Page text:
On 13 July 2016, the Committee on Payments and Market Infrastructures (CPMI) issued the final version of its report on correspondent banking. The CPMI had consulted on a draft of the report in October 2015. The changes made to the final report, which are influenced by the public comments received and the interactions with stakeholders, are intended to strengthen the analysis and sharpen the message and recommendations of CPMI.
Correspondent banking is used by banks to access financial services in different jurisdictions and provide cross-border payment services to their customers. However, the report states that correspondent banking relationships recently seem to be under threat. The impact of correspondent banking trends is uneven across jurisdictions and banks, while according to a qualitative analysis using SWIFT transaction data, there seems to be a trend towards concentration in correspondent banking activities. Some of the main reasons for cutting back on correspondent banking relationships are the rising costs and the uncertainty regarding the appropriate extent of customer due diligence (CDD), including `know-your-customers' customers' (KYCC) obligation. The regulatory framework is assumed in the CPMI report, and the focus falls on measures that could improve the efficiency of procedures, reduce compliance costs and help address perceived uncertainty. The CPMI does not aim to alter the applicable rules and basic channels for correspondent banking services between correspondent and respondent banks.
The main CPMI recommendations are outlined below:
1. Use of "know your customer" (KYC) utilities
The CPMI recognises that KYC utilities by respondent and correspondent banking, provided they store at least a minimum set of up-to-date and accurate information, could be used as an effective means of reducing the burden of compliance with CDD requirements for banks engaging in the correspondent banking business. The CPMI therefore invites relevant standard setters, such as the International Organisation for Standardisation, to define a standardised minimum set of information and data (including the format) that all utilities should collect and that all banks have to be ready to provide to other banks when information and data are required. Moreover, the CPMI invites the Financial Action Task Force (FATF) and the Basel Committee on Banking Supervisions AML/ CTF Group (AMLEG), which have responsibility for anti-money laundering and counter-terrorist financing, to develop a set of issues that financial institutions should consider when using KYC utilities.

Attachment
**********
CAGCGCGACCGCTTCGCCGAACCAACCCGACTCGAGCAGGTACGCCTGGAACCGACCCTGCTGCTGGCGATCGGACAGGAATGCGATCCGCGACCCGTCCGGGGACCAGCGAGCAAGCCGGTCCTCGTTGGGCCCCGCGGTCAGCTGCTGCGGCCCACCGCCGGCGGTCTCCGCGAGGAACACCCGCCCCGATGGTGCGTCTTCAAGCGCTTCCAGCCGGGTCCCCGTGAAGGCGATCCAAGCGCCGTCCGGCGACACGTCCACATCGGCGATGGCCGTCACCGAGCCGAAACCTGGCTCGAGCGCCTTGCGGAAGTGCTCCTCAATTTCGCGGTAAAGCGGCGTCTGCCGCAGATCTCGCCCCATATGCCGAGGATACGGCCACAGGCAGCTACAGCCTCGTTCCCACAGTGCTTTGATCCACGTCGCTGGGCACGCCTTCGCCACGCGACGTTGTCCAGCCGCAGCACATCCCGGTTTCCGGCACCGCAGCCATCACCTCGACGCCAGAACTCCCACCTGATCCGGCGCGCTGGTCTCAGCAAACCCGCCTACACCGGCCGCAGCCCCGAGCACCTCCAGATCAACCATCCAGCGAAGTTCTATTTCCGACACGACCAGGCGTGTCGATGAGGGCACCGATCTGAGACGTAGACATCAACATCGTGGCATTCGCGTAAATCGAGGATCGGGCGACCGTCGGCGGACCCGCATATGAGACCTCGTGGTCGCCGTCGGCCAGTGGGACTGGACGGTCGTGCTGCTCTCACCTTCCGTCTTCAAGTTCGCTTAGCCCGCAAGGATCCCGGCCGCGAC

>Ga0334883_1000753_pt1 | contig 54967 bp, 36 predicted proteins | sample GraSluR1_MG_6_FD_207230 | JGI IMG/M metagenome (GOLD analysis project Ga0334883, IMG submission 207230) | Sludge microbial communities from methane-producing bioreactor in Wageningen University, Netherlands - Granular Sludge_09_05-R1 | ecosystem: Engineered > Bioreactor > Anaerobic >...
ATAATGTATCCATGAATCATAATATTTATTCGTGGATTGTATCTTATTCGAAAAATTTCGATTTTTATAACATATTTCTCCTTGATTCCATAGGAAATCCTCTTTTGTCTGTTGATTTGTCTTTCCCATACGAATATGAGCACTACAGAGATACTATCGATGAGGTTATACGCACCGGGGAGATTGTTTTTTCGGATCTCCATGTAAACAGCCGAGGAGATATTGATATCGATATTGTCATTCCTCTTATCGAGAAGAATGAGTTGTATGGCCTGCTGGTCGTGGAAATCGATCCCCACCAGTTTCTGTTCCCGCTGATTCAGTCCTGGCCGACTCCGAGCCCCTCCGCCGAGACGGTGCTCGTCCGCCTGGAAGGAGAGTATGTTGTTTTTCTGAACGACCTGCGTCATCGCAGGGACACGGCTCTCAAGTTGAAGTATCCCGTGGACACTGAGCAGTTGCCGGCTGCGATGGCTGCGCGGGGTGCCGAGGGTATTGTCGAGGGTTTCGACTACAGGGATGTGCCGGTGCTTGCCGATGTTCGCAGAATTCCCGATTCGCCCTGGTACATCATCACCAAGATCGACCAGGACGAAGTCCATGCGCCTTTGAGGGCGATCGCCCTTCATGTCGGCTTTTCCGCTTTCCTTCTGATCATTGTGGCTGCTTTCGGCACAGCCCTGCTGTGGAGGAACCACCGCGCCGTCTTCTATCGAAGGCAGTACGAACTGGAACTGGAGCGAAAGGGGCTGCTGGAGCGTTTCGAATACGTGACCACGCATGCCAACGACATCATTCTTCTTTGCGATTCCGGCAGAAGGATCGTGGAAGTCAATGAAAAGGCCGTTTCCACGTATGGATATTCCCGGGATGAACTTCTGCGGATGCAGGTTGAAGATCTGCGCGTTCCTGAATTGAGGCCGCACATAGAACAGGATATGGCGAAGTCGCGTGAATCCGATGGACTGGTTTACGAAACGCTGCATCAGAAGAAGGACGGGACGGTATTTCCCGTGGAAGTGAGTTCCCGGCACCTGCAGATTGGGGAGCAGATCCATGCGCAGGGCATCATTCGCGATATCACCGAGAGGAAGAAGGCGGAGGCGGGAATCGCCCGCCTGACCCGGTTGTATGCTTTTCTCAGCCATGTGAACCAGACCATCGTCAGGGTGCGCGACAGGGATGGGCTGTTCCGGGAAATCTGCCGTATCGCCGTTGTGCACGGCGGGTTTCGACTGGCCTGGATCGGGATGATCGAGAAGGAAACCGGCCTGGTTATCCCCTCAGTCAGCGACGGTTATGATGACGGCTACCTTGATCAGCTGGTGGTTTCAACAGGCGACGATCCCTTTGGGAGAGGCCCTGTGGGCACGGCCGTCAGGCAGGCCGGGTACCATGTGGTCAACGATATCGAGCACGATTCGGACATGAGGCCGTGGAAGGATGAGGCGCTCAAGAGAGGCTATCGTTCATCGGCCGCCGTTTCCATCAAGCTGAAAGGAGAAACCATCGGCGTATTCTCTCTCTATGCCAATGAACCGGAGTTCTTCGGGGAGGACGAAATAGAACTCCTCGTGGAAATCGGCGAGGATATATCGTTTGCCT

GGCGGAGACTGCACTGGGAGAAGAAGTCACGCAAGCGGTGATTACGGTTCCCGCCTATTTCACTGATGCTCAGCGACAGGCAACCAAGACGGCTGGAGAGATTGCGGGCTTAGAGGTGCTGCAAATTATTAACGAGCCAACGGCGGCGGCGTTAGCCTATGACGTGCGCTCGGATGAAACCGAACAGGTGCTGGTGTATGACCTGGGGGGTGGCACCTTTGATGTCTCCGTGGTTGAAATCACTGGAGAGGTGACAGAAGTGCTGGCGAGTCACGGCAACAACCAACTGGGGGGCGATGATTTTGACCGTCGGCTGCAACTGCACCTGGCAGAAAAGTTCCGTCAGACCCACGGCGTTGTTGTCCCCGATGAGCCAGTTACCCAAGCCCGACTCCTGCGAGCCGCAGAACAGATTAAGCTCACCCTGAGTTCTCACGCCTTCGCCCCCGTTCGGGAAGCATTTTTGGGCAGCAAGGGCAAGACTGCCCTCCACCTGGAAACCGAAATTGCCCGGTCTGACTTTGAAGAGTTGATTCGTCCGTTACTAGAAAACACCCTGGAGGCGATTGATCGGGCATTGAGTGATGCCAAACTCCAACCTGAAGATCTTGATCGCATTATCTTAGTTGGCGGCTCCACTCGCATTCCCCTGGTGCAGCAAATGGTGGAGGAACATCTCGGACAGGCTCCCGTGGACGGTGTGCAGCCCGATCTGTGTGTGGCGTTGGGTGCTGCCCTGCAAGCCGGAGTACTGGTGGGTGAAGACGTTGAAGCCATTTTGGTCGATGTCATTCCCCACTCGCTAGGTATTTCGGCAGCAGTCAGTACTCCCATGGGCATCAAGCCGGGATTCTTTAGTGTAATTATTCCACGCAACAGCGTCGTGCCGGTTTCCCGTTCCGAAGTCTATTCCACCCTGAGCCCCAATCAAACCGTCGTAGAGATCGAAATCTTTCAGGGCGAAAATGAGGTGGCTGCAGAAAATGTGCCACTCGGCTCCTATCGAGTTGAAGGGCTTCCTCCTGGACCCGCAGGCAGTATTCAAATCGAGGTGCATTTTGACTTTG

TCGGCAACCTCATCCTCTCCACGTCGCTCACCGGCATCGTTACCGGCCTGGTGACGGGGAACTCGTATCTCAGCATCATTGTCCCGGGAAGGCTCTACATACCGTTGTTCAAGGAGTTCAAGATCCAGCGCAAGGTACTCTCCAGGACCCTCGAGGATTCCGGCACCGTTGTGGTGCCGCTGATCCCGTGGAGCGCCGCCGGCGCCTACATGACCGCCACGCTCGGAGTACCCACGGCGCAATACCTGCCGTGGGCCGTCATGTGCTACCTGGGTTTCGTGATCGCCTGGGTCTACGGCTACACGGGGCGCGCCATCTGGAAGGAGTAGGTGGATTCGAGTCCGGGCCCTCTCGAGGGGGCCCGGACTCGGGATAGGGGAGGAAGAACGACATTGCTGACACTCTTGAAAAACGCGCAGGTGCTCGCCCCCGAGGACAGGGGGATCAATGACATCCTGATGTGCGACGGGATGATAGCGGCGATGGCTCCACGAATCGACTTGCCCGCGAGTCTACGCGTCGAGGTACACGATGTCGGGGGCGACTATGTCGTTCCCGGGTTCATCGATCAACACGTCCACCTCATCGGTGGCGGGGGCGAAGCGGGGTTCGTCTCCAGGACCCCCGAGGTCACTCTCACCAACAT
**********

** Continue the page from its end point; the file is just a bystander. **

2. Use of the Legal Entity Identifiers (LEI) in correspondent banking
All authorities and relevant stakeholders are invited to promote Business Identifier Code-to-LEI mapping facilities, in order to allow for an easy mapping of routing information available in the payment message to the relevant LEI. Moreover, relevant authorities are encouraged to further elaborate as to what extent the banks can rely on the LEI as a means of accessing reliable information to support customer due diligence in correspondent banking.
3. Information-sharing initiatives
The FATF and the AMLEG are invited to provide additional clarity on CDD recommendations for upstream banks and further explore ways to tackle obstacles to information-sharing in order to identify potential best practices. Following the FATF recommendation, the CPMI suggests that informationsharing mechanisms for KYCC could be promoted as the first source of information by default which, if needed, could be complemented bilaterally with enhanced information.
4. Payment messages
The CPMI recommends that individual banks decide which method should be used, i.e. serial Message Type (MT) 103 method and the cover MT 202 CV method, in compliance with Anti-Money Laundering/CounterTerrorist Financing and relevant regulatory requirements, when all data fields are accurately populated in a payment message. The CPMI invites the stakeholders to revisit their principles governing the use-cases for payment messages, and accordingly, review what information should be included and which data fields should be used. AMLEG is also invited to develop further guidance on the supervisors' roles in ensuring that banks meet FATF Recommendations and guidance on the quality of the payment message content.
5. Use of the LEI as additional information in payment services
The CPMI recommends that stakeholders start analysing how the LEI could be used on an optional basis and in a more structured way within the current relevant MT messages. It also suggests that stakeholders work on defining a common market practice in order to enable
the inclusion of the LEI in the current relevant payment messages without changing the current message structure. Relevant stakeholders are also encouraged to consider developing dedicated codes or data items for the inclusion of the LEI in these payment messages.
The CPMI recognises that the recommendations will not in isolation resolve all of the issues raised. However, they might address some of the costs and concerns connected to correspondent banking activities. According to the CPMI, the recommendations need to be further analysed by all relevant authorities and stakeholders, in order to evaluate the potential impact of each measure and avoid unintended consequences.
The CPMI welcomes the review or investigation of the recommendations by the relevant stakeholders. The CPMI also stated it would facilitate the implementation of payment systems from a technical perspective by contributing to the work or work streams of relevant stakeholders.